There has been a lot of handwringing in the UK media about what might happen if some of the “British” jihadists come home from Syria and Iraq with deadly new skills and an even greater appetite for killing infidels. It is invariably accompanied by earnest headscratching about ways of dissuading other young fanatics from towns like Bradford and Birmingham from going off to join the jihad.
Little or none of it examines what might practically be done right now to neutralize the danger from those who are already members of the various jihadi militias.
There are two things that could and should be done.
The first, and in theory the simplest prophylactic act, would be to make it difficult for them to come back to the UK undetected.
That would require a level of efficient border control that Theresa May, like her predecessors, has so far been unable or unwilling to put in place.
It is true that the people who check passports at the UK’s airports now wear smart uniforms instead of slovenly civvies, and that they belong to an organization that has been rebranded with a butch new name (UK Border Force). But, despite these face lifts and the electronic chip in new UK passports, they and the Home Office in general are unable to monitor who comes in and out of the country.
The Home Office doesn’t even know, for example, how many people have overstayed visas or many migrants have arrived in the UK over any particular time – rather than making an accurate count of the latter it prefers to guess on the basis on small samples taken from selected ports and airports.
If Mrs May can tear herself away from her scheming for the Tory leadership, she should consider putting all known and likely jihadist volunteers on the immigration officers database. This would require extensive coordination with MI5 and Special Branch – who will have at least some idea of which young British Muslim men of radical bent are really on holiday in Thailand or Turkey, and which ones are really en route to the Levant – and also coordination with various intelligence agencies abroad who will have encountered British jihadis under their noms de guerre.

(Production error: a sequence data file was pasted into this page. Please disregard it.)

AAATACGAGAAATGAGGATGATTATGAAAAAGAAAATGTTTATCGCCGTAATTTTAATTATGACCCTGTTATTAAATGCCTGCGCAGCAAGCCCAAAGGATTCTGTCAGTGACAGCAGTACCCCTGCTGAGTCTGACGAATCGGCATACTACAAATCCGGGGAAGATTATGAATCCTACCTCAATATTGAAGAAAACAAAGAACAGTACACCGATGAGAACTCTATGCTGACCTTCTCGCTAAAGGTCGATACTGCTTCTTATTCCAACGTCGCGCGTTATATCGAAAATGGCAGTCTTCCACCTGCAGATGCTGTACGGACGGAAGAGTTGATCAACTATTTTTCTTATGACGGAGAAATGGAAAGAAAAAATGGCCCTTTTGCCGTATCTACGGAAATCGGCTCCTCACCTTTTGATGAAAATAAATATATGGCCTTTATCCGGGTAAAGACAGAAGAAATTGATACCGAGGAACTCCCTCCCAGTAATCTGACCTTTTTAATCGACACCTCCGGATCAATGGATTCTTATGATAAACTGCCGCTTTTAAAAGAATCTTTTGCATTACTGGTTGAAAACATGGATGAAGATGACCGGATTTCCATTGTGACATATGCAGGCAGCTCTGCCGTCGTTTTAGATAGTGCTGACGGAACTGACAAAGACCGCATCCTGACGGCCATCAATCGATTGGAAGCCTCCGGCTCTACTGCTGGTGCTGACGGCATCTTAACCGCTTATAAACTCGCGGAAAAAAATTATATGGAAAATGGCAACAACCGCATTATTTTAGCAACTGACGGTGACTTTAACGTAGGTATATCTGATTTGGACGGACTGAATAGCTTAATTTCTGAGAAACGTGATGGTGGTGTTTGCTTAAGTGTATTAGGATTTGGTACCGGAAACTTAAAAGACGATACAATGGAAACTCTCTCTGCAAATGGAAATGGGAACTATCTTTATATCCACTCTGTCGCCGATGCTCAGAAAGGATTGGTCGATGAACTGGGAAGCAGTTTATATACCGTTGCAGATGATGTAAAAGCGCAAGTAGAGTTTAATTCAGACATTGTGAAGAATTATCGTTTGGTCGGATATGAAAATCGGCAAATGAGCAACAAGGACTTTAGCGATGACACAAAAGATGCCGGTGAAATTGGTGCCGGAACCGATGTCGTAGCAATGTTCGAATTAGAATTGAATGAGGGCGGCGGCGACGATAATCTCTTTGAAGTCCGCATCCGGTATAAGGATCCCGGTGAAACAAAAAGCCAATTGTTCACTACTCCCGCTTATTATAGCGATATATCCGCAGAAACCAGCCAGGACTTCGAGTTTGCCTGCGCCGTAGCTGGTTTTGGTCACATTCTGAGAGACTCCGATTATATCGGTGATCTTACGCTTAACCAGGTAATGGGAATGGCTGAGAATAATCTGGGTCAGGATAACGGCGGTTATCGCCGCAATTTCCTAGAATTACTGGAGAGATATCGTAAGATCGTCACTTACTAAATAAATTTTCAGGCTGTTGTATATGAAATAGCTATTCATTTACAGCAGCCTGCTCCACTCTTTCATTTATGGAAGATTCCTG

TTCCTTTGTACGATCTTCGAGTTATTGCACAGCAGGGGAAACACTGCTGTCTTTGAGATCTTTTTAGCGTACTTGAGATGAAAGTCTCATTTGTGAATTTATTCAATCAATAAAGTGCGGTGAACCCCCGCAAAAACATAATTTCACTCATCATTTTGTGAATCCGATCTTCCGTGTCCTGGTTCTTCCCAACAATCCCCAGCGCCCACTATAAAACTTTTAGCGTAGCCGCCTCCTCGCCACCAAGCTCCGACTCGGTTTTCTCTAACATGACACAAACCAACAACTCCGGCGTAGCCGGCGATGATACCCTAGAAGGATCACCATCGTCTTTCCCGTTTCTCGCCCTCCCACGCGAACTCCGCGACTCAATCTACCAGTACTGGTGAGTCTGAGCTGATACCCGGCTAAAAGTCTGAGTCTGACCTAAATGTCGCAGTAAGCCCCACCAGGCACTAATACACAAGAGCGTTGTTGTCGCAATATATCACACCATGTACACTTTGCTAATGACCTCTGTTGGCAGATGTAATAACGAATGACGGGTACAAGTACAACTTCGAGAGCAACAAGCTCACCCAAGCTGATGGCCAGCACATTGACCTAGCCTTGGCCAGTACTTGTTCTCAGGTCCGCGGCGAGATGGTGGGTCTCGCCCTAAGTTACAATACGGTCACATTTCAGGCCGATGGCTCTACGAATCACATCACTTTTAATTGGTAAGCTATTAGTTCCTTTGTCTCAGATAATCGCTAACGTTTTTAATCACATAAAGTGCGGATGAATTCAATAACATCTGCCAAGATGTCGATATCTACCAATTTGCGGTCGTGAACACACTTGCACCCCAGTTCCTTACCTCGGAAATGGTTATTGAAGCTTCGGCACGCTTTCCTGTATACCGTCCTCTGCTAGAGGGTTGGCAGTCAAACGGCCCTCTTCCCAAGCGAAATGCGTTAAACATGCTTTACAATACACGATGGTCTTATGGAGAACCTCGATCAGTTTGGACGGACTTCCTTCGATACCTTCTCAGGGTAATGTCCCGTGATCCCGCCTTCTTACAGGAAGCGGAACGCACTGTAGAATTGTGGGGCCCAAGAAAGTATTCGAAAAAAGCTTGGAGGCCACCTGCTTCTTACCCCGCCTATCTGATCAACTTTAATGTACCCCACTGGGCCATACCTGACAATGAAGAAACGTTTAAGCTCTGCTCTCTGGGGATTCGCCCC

More effective but also more controversial, and necessarily more discreet, would be an effort to neutralize the threat presented by these jihadis while they are abroad.
The painful truth is that the more of them who achieve martyrdom the better for us and for all the people who would otherwise be their victims should they turn to terrorism back in the West. Jihadis from the UK tend to be among the better educated and more able – and therefore more dangerous – of the militant volunteers that flock to war zones from Afghanistan to Iraq.
It is another reason, perhaps the most important reason, why it is overwhelmingly in Britain’s national interest to support the efforts of the Iraqi government – deeply flawed and unattractive though it undoubtedly is – as it fights to defend Baghdad and to retake territory lost to the ISIS invasion.
Every terrorist carrying a British passport who is killed by Iraqi government forces or by an allied air strike is one who won’t be coming home to murder civilians in tube trains, buses and nightclubs.
If we can give the Iraqi government or other allied forces fighting on their side any intelligence and military advice that will further that goal, we should do so.
While it would be going too far, and indeed would be counterproductive and morally and politically problematic to help the Assad regime find and destroy rebel units with members who carry British passports, the UK could and should give useful, practical support to the relatively moderate rebel forces in Syria that are battling Al Qaeda, ISIS and other groups that are packed with militants from the UK.
For too long the main British reaction to the stream of jihadist volunteers flowing out from the UK has been a feeble, self-flagellating moan about the alienation of young men from certain sadly under-assimilated immigrant communities, and the vulnerability of such young men to extremist preachers and Islamist recruiters.
Those are long-term problems that must be confronted, preferably with the help of community leaders, but it makes sense right now to take advantage of the fact that so many of our “home-grown” jihadis and would-be terrorists are out in the open and fighting in the deserts of the middle east.
There they cannot exploit the protection of peacetime human rights laws or the shelter of family and community. There they are not criminal suspects; they are combatants carrying arms in a war, and uniformed members of a murderous criminal enterprise that has brought chaos and suffering to millions.
Like the small number of Britons who volunteered to join Nazi Germany’s Waffen SS during World War II, any British jihadists who is fighting with ISIS in Syria and Iraq has put himself beyond the pale.
Our government now has both the duty, and the opportunity, to ensure that these deadly fanatics are unable to come back to wreak terror in the UK.